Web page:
It seems like every day for the past couple of weeks The Telegraph has carried a story about a local school district cutting teaching and support positions due to a lack of funding from the state government.
School boards in Alton, Bethalto, Jerseyville, Wood River-Hartford, Edwardsville, Southwestern, and several others, have announced the layoffs because of the backlog of money already owed them by the State of Illinois, and the lack of any hope that it will be better for the 2010-11 school funding year.
Granted, the State of Illinois is in a fiscal mess. The annual deficit sits between $11 billion and $13 billion depending on whose number you believe. And that doesn’t count the billions of dollars owed in under-funded pension liabilities. The state is now a prime customer for a bankruptcy court.
In his annual budget address to the General Assembly Governor/candidate Quinn announced his intention to slash another $1.3 billion in education funding unless the legislators passed a 1 percent “surcharge” in the income tax rate. And this is to be over and above the monies already owed virtually every school district in the state.
We can debate whether state funding and local property taxes are the best way to fund area schools, but for now, that’s the way it is done. Local property taxes fund just a portion of any school’s operating budget. By law, the state is supposed to fund 51 percent of the operating budgets of schools, a law that is apparently ignored in Springfield. The State of Illinois now is second-to-last in funds per student, performing just marginally better than the State of Arkansas, and is nowhere near funding at the 51 percent mark.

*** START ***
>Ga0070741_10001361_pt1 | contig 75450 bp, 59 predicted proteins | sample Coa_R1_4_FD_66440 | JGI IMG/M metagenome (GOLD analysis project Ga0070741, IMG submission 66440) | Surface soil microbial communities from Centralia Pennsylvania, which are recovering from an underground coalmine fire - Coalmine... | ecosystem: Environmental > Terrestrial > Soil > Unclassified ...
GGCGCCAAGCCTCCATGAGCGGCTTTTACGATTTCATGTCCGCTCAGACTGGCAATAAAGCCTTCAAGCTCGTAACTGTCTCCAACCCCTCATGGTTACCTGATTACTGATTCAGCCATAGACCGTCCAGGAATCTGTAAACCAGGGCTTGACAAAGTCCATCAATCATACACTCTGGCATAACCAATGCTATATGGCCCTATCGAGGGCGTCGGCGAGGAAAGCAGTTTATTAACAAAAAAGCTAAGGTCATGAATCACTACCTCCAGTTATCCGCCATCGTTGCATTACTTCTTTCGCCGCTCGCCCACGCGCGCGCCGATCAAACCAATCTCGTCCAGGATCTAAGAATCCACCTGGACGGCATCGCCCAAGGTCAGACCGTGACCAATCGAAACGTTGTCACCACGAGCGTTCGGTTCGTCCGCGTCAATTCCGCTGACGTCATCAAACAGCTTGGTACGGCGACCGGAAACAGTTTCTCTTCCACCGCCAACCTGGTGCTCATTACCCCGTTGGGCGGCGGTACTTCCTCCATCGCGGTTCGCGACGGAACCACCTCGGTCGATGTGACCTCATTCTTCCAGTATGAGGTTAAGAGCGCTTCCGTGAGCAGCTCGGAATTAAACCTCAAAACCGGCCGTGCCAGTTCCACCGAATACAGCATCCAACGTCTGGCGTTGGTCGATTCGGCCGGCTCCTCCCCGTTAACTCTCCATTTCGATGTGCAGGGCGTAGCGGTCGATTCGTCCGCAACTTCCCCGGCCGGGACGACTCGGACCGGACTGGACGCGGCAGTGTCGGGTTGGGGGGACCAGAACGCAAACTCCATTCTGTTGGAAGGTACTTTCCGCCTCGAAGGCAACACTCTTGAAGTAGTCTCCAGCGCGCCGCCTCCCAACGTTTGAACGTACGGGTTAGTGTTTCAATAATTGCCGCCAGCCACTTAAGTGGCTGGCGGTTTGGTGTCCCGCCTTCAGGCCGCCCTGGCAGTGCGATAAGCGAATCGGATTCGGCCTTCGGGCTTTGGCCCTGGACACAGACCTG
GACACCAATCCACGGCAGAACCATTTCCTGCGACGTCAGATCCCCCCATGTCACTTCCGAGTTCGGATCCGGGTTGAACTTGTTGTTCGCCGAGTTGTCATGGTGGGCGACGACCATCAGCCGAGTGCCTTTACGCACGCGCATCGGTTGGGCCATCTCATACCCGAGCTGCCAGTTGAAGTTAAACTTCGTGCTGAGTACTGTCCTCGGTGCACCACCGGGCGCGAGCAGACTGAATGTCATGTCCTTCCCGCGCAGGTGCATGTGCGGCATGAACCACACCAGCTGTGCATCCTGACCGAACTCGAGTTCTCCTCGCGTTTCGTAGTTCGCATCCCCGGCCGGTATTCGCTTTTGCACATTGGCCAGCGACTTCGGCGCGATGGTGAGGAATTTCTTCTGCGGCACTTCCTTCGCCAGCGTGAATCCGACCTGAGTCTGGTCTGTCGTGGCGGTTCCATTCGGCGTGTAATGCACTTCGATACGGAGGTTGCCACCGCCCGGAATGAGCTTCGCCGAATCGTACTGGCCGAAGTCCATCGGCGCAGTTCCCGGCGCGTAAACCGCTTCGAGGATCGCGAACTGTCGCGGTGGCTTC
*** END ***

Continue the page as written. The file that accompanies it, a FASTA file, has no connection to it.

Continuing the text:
So, the outcome you’ve been reading about, and for some of you, experiencing first hand. The latest estimate I’ve heard is just more than 20,000 teachers will lose their jobs and not be re-hired for the 2010-11 school year. All this while Governor/candidate Quinn and our senators/candidates and representatives/candidates are too busy worrying about getting re-elected in the fall to deal with a crisis for the future of education in the state.
Therefore, we need a bold step, and that is for the entire General Assembly and governor to be charged with malfeasance.
Now, before one of the candidates challenges me on that statement, I will elaborate: Webster’s defines malfeasance as “wrongdoing or misconduct, especially by a public official; commission of an act that is positively unlawful.” The under-funding of education, falling short of the mandated 51 percent is positively unlawful. And the refusal to deal with the problem, in my opinion, certainly falls under the category of misconduct.
It’s unfortunate that our cadre of professional candidates in Springfield can’t be terminated for lack of performance. If so, most of them would be standing in the unemployment line. If they don’t get this mess fixed, soon, and save some of these teachers, then I urge you to give them their pink slips in November just like they are handing them to our teachers now.